Glasgow Daily Times, Glasgow, KY

Local News

June 5, 2014

Midway Island Reunion

LUCAS — One of the first things Michael Wilson did Thursday during opening ceremonies for the Midway Island Reunion at Barren River Lake State Resort Park was recognize those who fought in the Battle of Midway or had a connection to the island in the northern Pacific Ocean.

Wilson, who spearheaded the development of the reunion, asked those people to stand and tell what years they were on the island. Most were servicemen who had been stationed at Midway for a time during their military careers. Wilson was there in 1972 and 1973, after Vietnam.

Only two who were present actually fought in the battle in June 1942: John Wood of Glasgow and James Edwards of Louisville. Both are also survivors of the earlier attack on Pearl Harbor.

Edwards was a bit surprised he and Wood were the only battle survivors in attendance.

“That tells us that we are getting kind of senior,” said Edwards.

He was stationed off the coast of Midway from 1941-42, before the battle and during it. He served as a gunner’s mate on a catapult.

“I actually wasn’t on the island. We took some Marines out there before the war. Every six months they would change the Marines out. After fleet maneuvers in the summer 1941, we took some Marines out and brought some back to Pearl Harbor,” he said. “During the Battle of Midway, that was in 1942, we came back from the Far Off Sea Battle and we came out with the U.S.S. Enterprise to Midway. We were there for three days during the Battle of Midway.”  

Wood, a Marine, was stationed at Camp Catlin during the battle.

State Rep. Johnny Bell, D-Glasgow, was one of several dignitaries who spoke during opening ceremonies.

“The Battle of Midway, from what I read and what I understand, was a pivotal battle,” Bell said. “It was a battle that turned the tide in the Pacific.”

Bell thanked those who won the battle. Even though they were “out-manned and out-gunned ... ,” Bell said, “through sheer determination and tenacity they were able to pull off a victory.”

U.S. Rep. Brett Guthrie, R-Bowling Green, also spoke during opening ceremonies. Guthrie quoted Sir Winston Churchill, who asked the question, “Who do these people think we are?” after the attack on Pearl Harbor.

“They got their answer at the Battle of Midway. That’s who we were,” Guthrie said.

Also attending was World War II veteran Robert North of Gallatin, Tenn., who was stationed at Midway in 1944.

North’s granddaughter, Erin Kingrey, who lives in Austin, was with him.

“We’ve heard lots of his stories,” she said.

She and other family members accompanied North to the reunion for a couple of reasons.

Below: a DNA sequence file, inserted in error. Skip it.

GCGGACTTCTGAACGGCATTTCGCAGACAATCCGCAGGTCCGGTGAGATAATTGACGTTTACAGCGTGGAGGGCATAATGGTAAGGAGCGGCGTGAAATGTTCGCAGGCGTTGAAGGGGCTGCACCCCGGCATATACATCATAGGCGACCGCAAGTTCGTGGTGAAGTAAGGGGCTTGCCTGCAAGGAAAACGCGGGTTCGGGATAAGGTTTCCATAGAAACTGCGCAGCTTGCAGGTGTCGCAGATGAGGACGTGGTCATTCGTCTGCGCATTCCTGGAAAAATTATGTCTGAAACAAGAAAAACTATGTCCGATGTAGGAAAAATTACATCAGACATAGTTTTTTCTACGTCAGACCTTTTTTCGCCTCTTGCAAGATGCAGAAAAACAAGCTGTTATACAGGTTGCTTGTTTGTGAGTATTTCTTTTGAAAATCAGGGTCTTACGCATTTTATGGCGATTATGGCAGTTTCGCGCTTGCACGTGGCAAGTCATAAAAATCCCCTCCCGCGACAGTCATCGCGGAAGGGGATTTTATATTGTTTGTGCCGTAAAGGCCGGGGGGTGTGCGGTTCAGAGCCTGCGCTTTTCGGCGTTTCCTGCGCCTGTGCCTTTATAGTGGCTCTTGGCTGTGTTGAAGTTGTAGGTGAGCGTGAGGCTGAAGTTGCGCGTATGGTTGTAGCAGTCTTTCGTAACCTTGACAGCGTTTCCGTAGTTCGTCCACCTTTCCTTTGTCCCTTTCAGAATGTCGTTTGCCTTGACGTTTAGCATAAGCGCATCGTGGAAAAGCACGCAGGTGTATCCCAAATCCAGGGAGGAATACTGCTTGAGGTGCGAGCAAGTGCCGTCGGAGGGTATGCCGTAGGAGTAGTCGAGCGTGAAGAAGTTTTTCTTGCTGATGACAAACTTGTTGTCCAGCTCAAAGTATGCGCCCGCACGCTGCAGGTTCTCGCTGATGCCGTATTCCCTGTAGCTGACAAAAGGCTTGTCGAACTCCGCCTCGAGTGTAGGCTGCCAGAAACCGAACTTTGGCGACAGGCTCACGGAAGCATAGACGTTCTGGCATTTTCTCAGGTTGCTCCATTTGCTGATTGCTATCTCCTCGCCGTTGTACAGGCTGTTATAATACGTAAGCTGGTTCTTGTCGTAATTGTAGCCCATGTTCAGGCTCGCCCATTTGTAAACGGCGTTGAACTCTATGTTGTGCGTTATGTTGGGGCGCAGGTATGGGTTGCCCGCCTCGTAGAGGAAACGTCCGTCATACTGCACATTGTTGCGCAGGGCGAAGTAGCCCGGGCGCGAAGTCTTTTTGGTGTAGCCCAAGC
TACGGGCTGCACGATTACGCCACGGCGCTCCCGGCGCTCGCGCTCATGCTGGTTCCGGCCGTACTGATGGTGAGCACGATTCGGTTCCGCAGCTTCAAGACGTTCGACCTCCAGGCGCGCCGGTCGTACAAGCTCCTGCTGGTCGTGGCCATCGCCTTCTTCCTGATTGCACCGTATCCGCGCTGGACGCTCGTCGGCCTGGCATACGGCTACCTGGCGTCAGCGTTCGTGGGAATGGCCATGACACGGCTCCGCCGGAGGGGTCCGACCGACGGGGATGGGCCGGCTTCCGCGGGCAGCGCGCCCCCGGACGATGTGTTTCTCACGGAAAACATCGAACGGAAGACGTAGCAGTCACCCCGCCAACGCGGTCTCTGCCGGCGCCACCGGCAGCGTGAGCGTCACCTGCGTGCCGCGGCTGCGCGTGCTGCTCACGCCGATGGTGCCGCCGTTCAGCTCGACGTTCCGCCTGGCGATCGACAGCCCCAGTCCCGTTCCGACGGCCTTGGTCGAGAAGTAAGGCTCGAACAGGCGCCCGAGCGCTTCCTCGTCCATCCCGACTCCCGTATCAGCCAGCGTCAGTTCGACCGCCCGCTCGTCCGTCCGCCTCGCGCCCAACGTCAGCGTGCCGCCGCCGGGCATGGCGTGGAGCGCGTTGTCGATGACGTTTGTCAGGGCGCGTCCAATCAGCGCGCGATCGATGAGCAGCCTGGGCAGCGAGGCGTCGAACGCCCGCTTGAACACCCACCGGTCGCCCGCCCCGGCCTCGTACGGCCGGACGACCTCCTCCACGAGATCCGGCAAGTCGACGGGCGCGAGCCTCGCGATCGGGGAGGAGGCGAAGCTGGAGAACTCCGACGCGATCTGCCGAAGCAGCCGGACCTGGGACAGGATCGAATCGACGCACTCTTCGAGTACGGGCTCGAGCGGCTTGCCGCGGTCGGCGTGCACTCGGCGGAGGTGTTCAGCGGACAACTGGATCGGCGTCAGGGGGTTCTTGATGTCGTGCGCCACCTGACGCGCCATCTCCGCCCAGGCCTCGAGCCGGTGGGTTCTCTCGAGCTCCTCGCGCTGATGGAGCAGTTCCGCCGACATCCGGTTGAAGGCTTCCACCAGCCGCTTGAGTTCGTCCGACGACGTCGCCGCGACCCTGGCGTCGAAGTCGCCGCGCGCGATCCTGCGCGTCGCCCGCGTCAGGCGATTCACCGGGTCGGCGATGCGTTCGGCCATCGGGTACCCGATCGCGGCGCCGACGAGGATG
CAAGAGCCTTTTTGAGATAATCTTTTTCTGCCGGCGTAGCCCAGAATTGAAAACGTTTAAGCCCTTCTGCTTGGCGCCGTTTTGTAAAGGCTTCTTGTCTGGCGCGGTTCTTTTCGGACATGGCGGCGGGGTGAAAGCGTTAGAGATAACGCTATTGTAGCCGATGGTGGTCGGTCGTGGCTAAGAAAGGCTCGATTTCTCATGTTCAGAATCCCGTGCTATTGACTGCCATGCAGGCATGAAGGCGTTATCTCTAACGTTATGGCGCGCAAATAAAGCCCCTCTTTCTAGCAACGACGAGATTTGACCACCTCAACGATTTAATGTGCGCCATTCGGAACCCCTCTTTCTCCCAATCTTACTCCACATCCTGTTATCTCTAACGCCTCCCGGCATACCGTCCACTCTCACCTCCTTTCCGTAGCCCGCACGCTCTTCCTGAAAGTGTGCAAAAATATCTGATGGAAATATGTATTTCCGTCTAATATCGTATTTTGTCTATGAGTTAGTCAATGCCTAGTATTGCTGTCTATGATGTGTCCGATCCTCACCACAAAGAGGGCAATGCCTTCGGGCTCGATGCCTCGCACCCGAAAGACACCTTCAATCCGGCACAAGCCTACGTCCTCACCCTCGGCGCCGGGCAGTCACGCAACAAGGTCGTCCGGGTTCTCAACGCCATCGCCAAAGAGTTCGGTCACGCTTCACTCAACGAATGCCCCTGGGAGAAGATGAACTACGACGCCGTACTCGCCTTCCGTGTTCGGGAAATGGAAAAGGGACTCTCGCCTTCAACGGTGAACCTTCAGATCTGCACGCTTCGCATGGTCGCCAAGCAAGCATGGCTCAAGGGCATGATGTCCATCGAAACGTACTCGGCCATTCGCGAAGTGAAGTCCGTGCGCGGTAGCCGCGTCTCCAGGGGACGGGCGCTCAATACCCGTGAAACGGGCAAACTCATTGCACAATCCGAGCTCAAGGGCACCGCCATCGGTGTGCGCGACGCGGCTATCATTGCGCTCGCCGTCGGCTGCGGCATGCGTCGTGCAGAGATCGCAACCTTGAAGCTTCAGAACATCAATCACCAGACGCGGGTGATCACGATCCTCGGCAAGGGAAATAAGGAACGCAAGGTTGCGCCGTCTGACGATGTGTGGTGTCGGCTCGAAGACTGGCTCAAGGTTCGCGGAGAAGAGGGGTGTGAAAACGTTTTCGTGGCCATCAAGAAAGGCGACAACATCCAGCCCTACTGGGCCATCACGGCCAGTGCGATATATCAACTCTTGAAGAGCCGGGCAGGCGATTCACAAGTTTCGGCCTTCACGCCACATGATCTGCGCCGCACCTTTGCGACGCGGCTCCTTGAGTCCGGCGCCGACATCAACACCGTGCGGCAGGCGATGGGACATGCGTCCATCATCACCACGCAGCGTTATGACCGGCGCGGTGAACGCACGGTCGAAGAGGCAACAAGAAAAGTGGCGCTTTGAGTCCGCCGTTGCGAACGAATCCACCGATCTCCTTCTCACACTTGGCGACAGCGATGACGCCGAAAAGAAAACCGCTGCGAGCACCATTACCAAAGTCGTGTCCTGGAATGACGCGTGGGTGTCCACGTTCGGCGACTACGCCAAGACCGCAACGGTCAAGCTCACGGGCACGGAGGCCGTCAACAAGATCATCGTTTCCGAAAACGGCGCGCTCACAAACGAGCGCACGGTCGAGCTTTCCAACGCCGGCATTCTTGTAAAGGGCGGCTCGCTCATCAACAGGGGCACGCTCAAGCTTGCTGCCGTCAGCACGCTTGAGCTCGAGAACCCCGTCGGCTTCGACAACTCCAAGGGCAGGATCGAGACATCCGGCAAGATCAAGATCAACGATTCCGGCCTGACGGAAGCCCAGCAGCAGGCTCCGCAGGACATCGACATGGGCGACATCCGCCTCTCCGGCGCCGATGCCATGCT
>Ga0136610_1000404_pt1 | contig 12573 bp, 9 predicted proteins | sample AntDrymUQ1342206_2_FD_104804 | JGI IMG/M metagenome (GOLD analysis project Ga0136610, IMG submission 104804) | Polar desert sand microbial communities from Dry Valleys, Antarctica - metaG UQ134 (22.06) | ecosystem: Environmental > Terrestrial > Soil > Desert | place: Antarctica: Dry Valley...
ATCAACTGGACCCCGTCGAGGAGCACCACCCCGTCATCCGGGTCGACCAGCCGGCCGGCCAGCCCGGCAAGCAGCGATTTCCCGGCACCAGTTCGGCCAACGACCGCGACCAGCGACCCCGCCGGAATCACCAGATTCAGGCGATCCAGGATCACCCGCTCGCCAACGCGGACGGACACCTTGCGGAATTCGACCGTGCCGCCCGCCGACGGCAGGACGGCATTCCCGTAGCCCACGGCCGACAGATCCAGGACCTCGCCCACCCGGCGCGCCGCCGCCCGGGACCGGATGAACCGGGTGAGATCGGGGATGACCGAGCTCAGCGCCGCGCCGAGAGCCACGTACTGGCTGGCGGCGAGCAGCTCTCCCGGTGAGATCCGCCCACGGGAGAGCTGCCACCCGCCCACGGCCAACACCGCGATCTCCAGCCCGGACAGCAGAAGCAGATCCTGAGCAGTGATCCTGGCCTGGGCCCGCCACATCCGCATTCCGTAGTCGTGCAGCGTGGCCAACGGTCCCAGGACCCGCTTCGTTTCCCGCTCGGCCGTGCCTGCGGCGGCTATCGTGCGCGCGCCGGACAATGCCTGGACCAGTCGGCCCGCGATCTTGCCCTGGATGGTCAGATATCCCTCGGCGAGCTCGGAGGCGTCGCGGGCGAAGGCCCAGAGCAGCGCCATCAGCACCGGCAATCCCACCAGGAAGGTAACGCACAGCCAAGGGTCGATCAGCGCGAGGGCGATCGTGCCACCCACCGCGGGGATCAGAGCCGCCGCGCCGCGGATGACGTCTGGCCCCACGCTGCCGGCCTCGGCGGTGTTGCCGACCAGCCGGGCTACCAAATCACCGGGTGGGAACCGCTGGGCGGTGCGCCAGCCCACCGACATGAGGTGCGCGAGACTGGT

“We wanted to be here with him and hear some of the stories that he’s going to tell, and maybe meet some of the other people who have been there and just be here to support him,” Kingrey said.

Three people attended opening ceremonies who were born on the island.

Michelle Tenderholt of Houston was born on the island in 1968. She has no memory of what it was like to live there.  

“I remember growing up my mom having the old film reels showing pictures of the island and my older sisters and brothers being on it,” she said.

Her sister, Yvonne Pittenger of Spokane, Wash., attended kindergarten while they lived at Midway and returned to the island in 2012.

Her visit, she said, “was very bittersweet.”

“It’s changed a lot. The school is no longer there. A lot of the housing has been torn down,” she said. “There is one little strip that is still pretty much as it was, but it is a shadow of what it was.”

Lisa Brackin of Sebastian, Fla., was also born on the island. She came to the reunion for a multitude of reasons.

“One, were on Facebook together, so when Mike started this, of course we were very supportive and there is a small group of us who are in the process of trying to address what is going on out on Midway,” she said.

Brackin has returned to Midway on several occasions. In 1997, she worked for the Midway Phoenix Corp., which formerly had a cooperative agreement with the U.S. Department of Fish and Wildlife Resources to open the island to visitors.

Brackin is hoping to share with those attending the reunion what is happening to the island and stress to them that the history of Midway cannot be lost.

Following opening ceremonies, reunion attendees were invited to visit the Stonehaven Art Gallery where various pieces of memorabilia from Midway were on display.

A tour of the South Central Kentucky Cultural Center and a visit to the Barren County Veterans Wall of Honor was also planned for the day.

The reunion continues throughout the weekend and concludes with a memorial service at 9:30 a.m. Sunday at the state park. A public concert by the 113th Army band of Fort Knox will perform on Glasgow’s public square during closing ceremonies at 2 p.m. Sunday.

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